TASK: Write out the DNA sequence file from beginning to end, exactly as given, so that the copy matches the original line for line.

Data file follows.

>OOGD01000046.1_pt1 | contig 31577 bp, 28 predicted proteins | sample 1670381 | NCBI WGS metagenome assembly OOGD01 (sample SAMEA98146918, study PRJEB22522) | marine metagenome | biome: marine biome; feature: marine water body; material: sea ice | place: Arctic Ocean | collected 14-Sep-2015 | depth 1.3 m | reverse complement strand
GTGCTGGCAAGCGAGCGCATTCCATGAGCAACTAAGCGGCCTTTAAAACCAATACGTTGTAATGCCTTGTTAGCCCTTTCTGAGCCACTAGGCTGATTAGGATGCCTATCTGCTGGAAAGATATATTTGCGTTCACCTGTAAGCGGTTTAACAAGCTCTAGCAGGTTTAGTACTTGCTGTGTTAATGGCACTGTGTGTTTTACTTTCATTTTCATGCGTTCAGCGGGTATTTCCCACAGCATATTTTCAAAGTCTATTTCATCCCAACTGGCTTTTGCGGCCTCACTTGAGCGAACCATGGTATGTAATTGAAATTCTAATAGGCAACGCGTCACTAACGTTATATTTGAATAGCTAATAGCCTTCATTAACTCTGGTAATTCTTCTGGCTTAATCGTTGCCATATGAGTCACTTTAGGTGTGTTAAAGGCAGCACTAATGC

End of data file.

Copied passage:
>OOGD01000046.1_pt1 | contig 31577 bp, 28 predicted proteins | sample 1670381 | NCBI WGS metagenome assembly OOGD01 (sample SAMEA98146918, study PRJEB22522) | marine metagenome | biome: marine biome; feature: marine water body; material: sea ice | place: Arctic Ocean | collected 14-Sep-2015 | depth 1.3 m | reverse complement strand
GTGCTGGCAAGCGAGCGCATTCCATGAGCAACTAAGCGGCCTTTAAAACCAATACGTTGTAATGCCTTGTTAGCCCTTTCTGAGCCACTAGGCTGATTAGGATGCCTATCTGCTGGAAAGATATATTTGCGTTCACCTGTAAGCGGTTTAACAAGCTCTAGCAGGTTTAGTACTTGCTGTGTTAATGGCACTGTGTGTTTTACTTTCATTTTCATGCGTTCAGCGGGTATTTCCCACAGCATATTTTCAAAGTCTATTTCATCCCAACTGGCTTTTGCGGCCTCACTTGAGCGAACCATGGTATGTAATTGAAATTCTAATAGGCAACGCGTCACTAACGTTATATTTGAATAGCTAATAGCCTTCATTAACTCTGGTAATTCTTCTGGCTTAATCGTTGCCATATGAGTCACTTTAGGTGTGTTAAAGGCAGCACTAATGC